Czech Svoboda wins men's modern pentathlon

Blue Bandana Boy bagged a bloody big win.

David Svoboda of the Czech Republic won the men's modern pentathlon Saturday after a daylong competition pitting athletes against each other in fencing, swimming, show jumping, running and shooting.

Nicknamed for the bandana he wears during the fencing competition, Svoboda beat China's Cao Zhongrong and Hungary's Adam Marosi for his country's first gold medal in the sport, calling it a dream come true.

"It sounds like a cliche," Svoboda said, "but that is what it was."

Svoboda won 26 of his 35 fencing bouts in the morning to tie the Olympic mark of 1,024 points set by Russia's Andrei Moiseev in 2008 when he won his second straight gold medal.

That put Svoboda in first place going into the 200-meter swim, held nearby at the Aquatics Centre in the Olympic Park. He never finished better than sixth in any of the other four categories but his 5,928 points held up as the most.

Cao scored 5,904 points for the silver, China's first modern pentathlon medal, and Marosi earned bronze. It was Hungary's 22nd Olympic medal in the sport, moving the country ahead of Sweden for the all-time lead.

Russia's Aleksander Lesun fell out of medal contention following the final competition, which combined running and shooting. He finished fourth while Moiseev came in seventh.

After Svoboda, 27, tied the fencing record, Egypt's Amro El Geziry broke his own modern pentathlon mark in the 200 free with a swim of 1 minute, 55.70 seconds to shave .16 seconds off his time from Beijing.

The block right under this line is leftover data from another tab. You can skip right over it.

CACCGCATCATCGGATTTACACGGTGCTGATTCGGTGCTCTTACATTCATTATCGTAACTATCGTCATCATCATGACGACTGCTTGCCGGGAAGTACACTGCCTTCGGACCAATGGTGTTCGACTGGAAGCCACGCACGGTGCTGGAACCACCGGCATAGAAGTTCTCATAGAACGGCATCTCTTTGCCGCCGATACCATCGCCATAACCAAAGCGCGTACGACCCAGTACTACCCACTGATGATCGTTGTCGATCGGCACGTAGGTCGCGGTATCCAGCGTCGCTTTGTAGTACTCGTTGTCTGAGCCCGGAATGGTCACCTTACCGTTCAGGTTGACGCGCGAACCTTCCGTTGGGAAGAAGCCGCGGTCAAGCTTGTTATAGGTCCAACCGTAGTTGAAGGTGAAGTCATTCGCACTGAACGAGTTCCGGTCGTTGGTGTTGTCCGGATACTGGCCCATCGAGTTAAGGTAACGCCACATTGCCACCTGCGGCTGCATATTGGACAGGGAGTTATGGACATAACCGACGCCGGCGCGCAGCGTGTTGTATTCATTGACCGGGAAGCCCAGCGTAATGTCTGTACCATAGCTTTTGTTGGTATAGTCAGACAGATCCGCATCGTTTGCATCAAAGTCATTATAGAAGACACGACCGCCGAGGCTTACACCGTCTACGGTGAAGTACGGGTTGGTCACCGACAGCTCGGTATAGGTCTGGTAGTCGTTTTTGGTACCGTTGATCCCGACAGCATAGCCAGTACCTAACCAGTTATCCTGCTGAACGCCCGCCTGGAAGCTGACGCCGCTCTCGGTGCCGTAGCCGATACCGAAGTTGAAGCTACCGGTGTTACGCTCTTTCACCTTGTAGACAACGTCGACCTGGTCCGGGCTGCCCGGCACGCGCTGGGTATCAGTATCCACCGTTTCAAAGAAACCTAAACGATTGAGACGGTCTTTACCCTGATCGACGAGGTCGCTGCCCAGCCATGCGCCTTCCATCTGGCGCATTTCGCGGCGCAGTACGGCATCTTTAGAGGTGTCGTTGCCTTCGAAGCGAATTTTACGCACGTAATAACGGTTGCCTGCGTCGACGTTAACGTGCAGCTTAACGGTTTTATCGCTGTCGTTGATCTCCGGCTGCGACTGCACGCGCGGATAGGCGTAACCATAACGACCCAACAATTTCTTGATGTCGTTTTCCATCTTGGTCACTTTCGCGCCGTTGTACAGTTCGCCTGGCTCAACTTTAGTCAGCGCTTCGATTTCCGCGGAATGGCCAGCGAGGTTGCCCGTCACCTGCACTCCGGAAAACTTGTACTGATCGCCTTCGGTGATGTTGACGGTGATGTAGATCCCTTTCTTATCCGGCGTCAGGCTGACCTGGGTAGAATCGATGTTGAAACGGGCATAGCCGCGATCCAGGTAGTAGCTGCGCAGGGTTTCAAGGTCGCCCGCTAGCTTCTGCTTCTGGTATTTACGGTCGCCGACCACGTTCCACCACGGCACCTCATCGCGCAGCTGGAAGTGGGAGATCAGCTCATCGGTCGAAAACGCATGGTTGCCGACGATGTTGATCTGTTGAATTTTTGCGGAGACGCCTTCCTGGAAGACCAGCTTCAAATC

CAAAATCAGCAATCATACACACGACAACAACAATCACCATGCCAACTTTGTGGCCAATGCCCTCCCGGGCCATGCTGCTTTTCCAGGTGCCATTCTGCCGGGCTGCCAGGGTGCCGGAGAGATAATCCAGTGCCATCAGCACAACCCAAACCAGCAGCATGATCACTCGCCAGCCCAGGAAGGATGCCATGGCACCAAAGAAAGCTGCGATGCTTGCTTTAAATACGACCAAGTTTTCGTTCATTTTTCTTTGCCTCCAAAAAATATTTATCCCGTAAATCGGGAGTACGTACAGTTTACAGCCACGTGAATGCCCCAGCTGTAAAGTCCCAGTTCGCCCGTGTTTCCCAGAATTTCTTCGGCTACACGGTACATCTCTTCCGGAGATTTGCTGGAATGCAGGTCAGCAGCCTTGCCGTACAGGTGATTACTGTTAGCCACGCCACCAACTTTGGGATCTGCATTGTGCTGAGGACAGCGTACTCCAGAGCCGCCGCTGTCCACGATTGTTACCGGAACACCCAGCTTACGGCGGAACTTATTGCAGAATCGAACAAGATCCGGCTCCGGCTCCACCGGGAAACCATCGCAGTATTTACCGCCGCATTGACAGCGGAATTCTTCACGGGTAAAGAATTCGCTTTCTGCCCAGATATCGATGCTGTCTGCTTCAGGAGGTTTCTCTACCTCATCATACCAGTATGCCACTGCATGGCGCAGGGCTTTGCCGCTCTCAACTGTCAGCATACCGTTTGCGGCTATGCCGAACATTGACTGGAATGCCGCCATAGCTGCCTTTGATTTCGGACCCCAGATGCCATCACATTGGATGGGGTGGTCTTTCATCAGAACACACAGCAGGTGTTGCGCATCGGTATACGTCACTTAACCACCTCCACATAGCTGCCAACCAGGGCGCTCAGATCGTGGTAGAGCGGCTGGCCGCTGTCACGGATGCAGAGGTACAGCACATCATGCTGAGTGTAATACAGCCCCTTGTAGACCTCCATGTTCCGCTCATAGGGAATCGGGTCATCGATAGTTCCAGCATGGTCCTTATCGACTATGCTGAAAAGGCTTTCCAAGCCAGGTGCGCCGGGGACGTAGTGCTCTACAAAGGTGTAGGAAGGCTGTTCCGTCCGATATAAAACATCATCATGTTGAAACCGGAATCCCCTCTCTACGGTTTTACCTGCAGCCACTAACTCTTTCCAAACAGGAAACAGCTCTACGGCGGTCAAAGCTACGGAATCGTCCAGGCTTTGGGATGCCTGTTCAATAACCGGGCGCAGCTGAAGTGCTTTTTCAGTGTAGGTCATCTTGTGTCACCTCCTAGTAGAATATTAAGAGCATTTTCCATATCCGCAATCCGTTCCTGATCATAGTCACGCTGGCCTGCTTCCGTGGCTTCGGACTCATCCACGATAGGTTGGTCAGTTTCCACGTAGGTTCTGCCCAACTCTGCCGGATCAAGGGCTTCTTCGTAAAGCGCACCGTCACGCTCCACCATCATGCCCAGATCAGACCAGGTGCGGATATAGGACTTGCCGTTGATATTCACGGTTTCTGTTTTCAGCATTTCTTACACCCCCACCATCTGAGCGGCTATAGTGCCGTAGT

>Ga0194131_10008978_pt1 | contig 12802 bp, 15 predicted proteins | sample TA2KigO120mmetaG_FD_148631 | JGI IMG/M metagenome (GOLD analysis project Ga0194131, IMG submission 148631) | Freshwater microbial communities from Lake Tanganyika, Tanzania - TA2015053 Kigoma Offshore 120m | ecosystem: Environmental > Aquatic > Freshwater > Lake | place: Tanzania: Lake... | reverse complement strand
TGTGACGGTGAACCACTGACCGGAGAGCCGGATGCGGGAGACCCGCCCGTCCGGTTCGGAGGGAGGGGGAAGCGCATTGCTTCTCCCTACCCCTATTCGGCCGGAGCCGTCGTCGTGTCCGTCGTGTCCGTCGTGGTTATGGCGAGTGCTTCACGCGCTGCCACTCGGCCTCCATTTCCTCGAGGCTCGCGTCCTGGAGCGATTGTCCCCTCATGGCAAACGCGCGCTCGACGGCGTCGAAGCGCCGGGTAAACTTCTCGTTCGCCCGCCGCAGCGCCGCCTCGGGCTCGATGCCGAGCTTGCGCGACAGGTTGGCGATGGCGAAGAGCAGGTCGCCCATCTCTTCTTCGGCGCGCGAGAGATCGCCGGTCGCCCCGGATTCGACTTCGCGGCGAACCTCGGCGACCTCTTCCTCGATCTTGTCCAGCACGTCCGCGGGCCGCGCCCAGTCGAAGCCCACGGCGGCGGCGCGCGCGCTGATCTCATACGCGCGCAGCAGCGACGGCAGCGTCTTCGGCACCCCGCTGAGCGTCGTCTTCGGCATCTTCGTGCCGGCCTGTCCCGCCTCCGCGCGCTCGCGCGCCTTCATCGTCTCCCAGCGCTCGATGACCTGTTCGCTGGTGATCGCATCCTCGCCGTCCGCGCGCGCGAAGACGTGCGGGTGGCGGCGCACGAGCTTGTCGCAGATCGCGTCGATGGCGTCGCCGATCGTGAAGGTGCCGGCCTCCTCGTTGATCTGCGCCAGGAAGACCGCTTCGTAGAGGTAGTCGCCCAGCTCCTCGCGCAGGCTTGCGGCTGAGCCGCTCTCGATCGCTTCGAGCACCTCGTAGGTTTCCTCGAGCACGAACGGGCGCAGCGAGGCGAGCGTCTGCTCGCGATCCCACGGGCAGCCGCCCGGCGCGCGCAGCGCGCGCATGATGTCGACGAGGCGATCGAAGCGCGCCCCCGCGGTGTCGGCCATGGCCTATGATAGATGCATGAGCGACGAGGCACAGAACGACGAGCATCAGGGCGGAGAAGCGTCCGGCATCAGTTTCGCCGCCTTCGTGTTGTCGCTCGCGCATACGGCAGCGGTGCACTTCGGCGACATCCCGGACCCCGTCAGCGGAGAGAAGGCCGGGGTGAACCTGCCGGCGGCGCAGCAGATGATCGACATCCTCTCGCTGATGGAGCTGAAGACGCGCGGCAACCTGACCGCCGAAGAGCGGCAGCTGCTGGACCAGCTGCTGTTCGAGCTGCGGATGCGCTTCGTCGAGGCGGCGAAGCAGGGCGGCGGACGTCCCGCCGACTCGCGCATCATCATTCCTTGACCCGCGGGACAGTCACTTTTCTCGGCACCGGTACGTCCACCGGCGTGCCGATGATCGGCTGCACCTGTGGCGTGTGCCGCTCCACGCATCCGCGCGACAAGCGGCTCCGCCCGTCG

El Geziry was more than 12 seconds off Frenchman Yannick Agnel's gold medal time in the 200 meters here -- but also faster than the two slowest swimmers in heats last week.

Cao led the standings after fencing and swimming while Svoboda fell to second after finishing 17th in the swim.

The rest of the competition was held at Greenwich Park, about 25 minutes away.

Svoboda was 16th in the show jumping, where the athletes must ride horses they have only just met. Hungary's Robert Kasza placed first. Svoboda still held a four-point lead over Cao going into the combined shooting and running events, where the athletes alternate running and firing at electronic targets with laser pistols.

The lead gave him a one-second head start over Cao -- every four points is worth a second -- and he crossed the finish line five seconds faster than the silver medalist to seal the win.

Modern pentathlon world record holder Nicola Benedetti of Italy set a new Olympic mark in the combined event but finished 20th overall. American Dennis Bowsher placed 32nd out of 36.